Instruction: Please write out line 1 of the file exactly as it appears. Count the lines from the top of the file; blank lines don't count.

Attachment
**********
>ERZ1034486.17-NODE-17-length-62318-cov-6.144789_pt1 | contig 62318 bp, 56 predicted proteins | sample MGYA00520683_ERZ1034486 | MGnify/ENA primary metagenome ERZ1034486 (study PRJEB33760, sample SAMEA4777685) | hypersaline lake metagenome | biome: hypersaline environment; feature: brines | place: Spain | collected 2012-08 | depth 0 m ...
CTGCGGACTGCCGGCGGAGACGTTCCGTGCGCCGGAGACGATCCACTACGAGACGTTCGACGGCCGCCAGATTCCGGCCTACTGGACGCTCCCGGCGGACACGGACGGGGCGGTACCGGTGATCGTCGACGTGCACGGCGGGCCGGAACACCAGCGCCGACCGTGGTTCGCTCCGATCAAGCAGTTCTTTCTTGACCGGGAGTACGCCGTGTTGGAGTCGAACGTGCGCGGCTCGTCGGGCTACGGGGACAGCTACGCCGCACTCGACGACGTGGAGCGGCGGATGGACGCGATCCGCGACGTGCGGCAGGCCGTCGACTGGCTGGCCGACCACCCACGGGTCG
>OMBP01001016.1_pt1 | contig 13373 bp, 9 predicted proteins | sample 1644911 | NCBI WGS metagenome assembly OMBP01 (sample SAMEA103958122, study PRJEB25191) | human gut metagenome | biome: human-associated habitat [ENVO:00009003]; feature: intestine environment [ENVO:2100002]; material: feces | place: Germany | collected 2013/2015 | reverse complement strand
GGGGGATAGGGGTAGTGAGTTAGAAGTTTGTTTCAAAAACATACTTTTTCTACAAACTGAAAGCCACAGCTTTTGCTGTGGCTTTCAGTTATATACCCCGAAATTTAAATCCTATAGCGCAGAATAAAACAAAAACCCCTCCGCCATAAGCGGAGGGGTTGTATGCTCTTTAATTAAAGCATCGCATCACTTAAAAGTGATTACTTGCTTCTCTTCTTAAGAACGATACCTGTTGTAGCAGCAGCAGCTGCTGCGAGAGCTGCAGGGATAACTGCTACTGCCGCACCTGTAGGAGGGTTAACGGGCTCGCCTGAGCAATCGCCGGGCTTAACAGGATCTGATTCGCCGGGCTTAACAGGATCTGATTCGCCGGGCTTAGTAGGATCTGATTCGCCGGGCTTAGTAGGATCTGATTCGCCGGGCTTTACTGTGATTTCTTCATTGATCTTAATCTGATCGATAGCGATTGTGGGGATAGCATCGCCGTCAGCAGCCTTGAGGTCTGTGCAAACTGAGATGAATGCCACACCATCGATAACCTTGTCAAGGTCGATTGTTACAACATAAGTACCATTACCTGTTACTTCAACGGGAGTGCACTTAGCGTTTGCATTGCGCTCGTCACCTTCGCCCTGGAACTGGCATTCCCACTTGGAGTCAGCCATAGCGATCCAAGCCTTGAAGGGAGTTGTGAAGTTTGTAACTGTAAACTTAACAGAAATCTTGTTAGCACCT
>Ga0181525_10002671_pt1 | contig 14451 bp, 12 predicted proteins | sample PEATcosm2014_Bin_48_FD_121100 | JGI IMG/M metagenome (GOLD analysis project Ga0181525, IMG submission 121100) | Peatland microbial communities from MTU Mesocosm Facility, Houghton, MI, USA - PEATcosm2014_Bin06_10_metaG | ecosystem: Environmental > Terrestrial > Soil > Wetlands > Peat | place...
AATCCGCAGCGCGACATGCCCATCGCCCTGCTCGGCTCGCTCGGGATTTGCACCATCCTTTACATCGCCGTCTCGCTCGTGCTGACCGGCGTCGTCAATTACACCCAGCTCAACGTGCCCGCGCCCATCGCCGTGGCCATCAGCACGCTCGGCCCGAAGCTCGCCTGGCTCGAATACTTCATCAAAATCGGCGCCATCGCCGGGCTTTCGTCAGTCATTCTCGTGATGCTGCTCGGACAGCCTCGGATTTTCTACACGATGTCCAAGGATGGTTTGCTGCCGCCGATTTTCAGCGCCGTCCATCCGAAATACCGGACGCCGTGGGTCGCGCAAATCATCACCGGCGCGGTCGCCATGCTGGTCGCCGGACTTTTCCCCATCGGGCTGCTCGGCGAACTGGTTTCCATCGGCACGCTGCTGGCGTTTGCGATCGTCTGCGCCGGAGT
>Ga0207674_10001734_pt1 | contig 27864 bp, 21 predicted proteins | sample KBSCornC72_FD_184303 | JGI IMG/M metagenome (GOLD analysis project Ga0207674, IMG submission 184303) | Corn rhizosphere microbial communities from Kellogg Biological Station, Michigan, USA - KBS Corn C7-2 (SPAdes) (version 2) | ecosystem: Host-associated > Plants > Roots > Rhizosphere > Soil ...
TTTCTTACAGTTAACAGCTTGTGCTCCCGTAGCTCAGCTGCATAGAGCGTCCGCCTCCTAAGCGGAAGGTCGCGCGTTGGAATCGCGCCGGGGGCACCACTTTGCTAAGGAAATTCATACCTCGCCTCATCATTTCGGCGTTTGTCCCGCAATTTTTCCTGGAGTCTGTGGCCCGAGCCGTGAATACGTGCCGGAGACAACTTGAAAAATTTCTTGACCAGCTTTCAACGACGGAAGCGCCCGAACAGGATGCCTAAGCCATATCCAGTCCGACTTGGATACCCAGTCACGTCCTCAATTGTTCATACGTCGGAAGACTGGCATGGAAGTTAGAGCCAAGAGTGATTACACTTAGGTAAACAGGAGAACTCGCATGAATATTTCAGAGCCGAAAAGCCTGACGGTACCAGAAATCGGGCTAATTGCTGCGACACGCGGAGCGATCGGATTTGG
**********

>ERZ1034486.17-NODE-17-length-62318-cov-6.144789_pt1 | contig 62318 bp, 56 predicted proteins | sample MGYA00520683_ERZ1034486 | MGnify/ENA primary metagenome ERZ1034486 (study PRJEB33760, sample SAMEA4777685) | hypersaline lake metagenome | biome: hypersaline environment; feature: brines | place: Spain | collected 2012-08 | depth 0 m ...